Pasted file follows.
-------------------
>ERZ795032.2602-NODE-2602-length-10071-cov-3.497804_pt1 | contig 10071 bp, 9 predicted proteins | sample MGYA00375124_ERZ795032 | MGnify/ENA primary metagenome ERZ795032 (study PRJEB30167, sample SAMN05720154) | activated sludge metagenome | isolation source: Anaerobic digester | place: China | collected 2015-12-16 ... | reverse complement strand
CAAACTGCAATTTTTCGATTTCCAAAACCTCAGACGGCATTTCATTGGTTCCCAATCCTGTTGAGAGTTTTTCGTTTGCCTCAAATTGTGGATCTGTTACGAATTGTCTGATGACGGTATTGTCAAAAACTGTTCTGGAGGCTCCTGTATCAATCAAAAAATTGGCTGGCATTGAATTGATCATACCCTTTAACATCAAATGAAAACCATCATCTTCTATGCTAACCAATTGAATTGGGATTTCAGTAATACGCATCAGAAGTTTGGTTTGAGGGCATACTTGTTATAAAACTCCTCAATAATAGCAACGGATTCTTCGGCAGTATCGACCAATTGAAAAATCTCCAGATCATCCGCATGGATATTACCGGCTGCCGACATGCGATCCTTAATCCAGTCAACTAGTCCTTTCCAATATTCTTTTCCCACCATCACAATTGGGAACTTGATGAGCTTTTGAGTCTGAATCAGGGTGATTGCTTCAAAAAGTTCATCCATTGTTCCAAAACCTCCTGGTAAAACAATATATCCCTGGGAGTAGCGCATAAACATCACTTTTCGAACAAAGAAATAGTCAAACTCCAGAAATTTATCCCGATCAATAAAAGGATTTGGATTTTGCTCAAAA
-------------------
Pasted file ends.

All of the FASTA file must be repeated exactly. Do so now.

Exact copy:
>ERZ795032.2602-NODE-2602-length-10071-cov-3.497804_pt1 | contig 10071 bp, 9 predicted proteins | sample MGYA00375124_ERZ795032 | MGnify/ENA primary metagenome ERZ795032 (study PRJEB30167, sample SAMN05720154) | activated sludge metagenome | isolation source: Anaerobic digester | place: China | collected 2015-12-16 ... | reverse complement strand
CAAACTGCAATTTTTCGATTTCCAAAACCTCAGACGGCATTTCATTGGTTCCCAATCCTGTTGAGAGTTTTTCGTTTGCCTCAAATTGTGGATCTGTTACGAATTGTCTGATGACGGTATTGTCAAAAACTGTTCTGGAGGCTCCTGTATCAATCAAAAAATTGGCTGGCATTGAATTGATCATACCCTTTAACATCAAATGAAAACCATCATCTTCTATGCTAACCAATTGAATTGGGATTTCAGTAATACGCATCAGAAGTTTGGTTTGAGGGCATACTTGTTATAAAACTCCTCAATAATAGCAACGGATTCTTCGGCAGTATCGACCAATTGAAAAATCTCCAGATCATCCGCATGGATATTACCGGCTGCCGACATGCGATCCTTAATCCAGTCAACTAGTCCTTTCCAATATTCTTTTCCCACCATCACAATTGGGAACTTGATGAGCTTTTGAGTCTGAATCAGGGTGATTGCTTCAAAAAGTTCATCCATTGTTCCAAAACCTCCTGGTAAAACAATATATCCCTGGGAGTAGCGCATAAACATCACTTTTCGAACAAAGAAATAGTCAAACTCCAGAAATTTATCCCGATCAATAAAAGGATTTGGATTTTGCTCAAAA